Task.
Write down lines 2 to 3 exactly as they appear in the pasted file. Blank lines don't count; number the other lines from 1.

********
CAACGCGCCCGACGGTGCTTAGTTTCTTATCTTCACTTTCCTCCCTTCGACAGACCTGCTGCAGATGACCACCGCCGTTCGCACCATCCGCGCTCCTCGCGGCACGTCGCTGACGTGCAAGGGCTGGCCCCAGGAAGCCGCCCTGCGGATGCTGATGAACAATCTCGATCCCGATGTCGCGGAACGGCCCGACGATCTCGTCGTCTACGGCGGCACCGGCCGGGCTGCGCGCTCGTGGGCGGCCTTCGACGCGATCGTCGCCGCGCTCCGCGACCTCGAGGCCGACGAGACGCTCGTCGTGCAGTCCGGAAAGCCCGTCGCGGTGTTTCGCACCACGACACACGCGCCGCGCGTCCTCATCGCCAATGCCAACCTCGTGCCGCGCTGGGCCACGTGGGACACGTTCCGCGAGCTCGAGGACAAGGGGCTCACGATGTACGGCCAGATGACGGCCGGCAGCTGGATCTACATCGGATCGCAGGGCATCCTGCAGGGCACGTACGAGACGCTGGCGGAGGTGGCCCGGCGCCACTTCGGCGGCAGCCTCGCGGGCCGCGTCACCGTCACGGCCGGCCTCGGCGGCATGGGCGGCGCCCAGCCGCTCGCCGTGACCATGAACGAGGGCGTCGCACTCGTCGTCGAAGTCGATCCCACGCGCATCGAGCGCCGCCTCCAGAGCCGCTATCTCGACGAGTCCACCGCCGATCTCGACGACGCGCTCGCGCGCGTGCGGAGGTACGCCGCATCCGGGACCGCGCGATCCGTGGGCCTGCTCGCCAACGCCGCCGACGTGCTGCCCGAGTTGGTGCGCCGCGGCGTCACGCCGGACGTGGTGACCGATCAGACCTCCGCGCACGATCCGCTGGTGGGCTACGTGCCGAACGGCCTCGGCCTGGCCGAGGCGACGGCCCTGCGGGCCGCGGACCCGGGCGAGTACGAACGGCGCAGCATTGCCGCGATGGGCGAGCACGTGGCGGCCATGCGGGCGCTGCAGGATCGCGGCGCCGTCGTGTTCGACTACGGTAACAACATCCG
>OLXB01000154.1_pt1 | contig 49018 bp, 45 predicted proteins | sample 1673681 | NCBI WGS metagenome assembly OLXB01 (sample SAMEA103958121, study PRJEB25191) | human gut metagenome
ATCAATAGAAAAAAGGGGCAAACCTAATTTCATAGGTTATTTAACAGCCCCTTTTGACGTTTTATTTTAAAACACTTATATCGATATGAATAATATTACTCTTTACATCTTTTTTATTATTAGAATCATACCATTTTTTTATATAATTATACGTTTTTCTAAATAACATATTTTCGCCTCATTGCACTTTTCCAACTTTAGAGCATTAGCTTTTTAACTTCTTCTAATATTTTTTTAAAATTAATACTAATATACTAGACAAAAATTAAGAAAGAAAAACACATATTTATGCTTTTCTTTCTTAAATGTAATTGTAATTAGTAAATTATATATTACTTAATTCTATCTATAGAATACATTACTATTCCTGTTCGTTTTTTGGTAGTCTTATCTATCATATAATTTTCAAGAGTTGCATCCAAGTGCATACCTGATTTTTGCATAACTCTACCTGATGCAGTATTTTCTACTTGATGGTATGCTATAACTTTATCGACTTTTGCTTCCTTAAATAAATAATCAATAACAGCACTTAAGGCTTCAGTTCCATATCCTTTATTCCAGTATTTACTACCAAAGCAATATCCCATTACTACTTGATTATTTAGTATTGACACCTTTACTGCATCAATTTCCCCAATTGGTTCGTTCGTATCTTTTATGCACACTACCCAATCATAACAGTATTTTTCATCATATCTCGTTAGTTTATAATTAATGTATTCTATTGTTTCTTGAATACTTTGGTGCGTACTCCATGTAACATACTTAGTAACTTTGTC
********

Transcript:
>OLXB01000154.1_pt1 | contig 49018 bp, 45 predicted proteins | sample 1673681 | NCBI WGS metagenome assembly OLXB01 (sample SAMEA103958121, study PRJEB25191) | human gut metagenome
ATCAATAGAAAAAAGGGGCAAACCTAATTTCATAGGTTATTTAACAGCCCCTTTTGACGTTTTATTTTAAAACACTTATATCGATATGAATAATATTACTCTTTACATCTTTTTTATTATTAGAATCATACCATTTTTTTATATAATTATACGTTTTTCTAAATAACATATTTTCGCCTCATTGCACTTTTCCAACTTTAGAGCATTAGCTTTTTAACTTCTTCTAATATTTTTTTAAAATTAATACTAATATACTAGACAAAAATTAAGAAAGAAAAACACATATTTATGCTTTTCTTTCTTAAATGTAATTGTAATTAGTAAATTATATATTACTTAATTCTATCTATAGAATACATTACTATTCCTGTTCGTTTTTTGGTAGTCTTATCTATCATATAATTTTCAAGAGTTGCATCCAAGTGCATACCTGATTTTTGCATAACTCTACCTGATGCAGTATTTTCTACTTGATGGTATGCTATAACTTTATCGACTTTTGCTTCCTTAAATAAATAATCAATAACAGCACTTAAGGCTTCAGTTCCATATCCTTTATTCCAGTATTTACTACCAAAGCAATATCCCATTACTACTTGATTATTTAGTATTGACACCTTTACTGCATCAATTTCCCCAATTGGTTCGTTCGTATCTTTTATGCACACTACCCAATCATAACAGTATTTTTCATCATATCTCGTTAGTTTATAATTAATGTATTCTATTGTTTCTTGAATACTTTGGTGCGTACTCCATGTAACATACTTAGTAACTTTGTC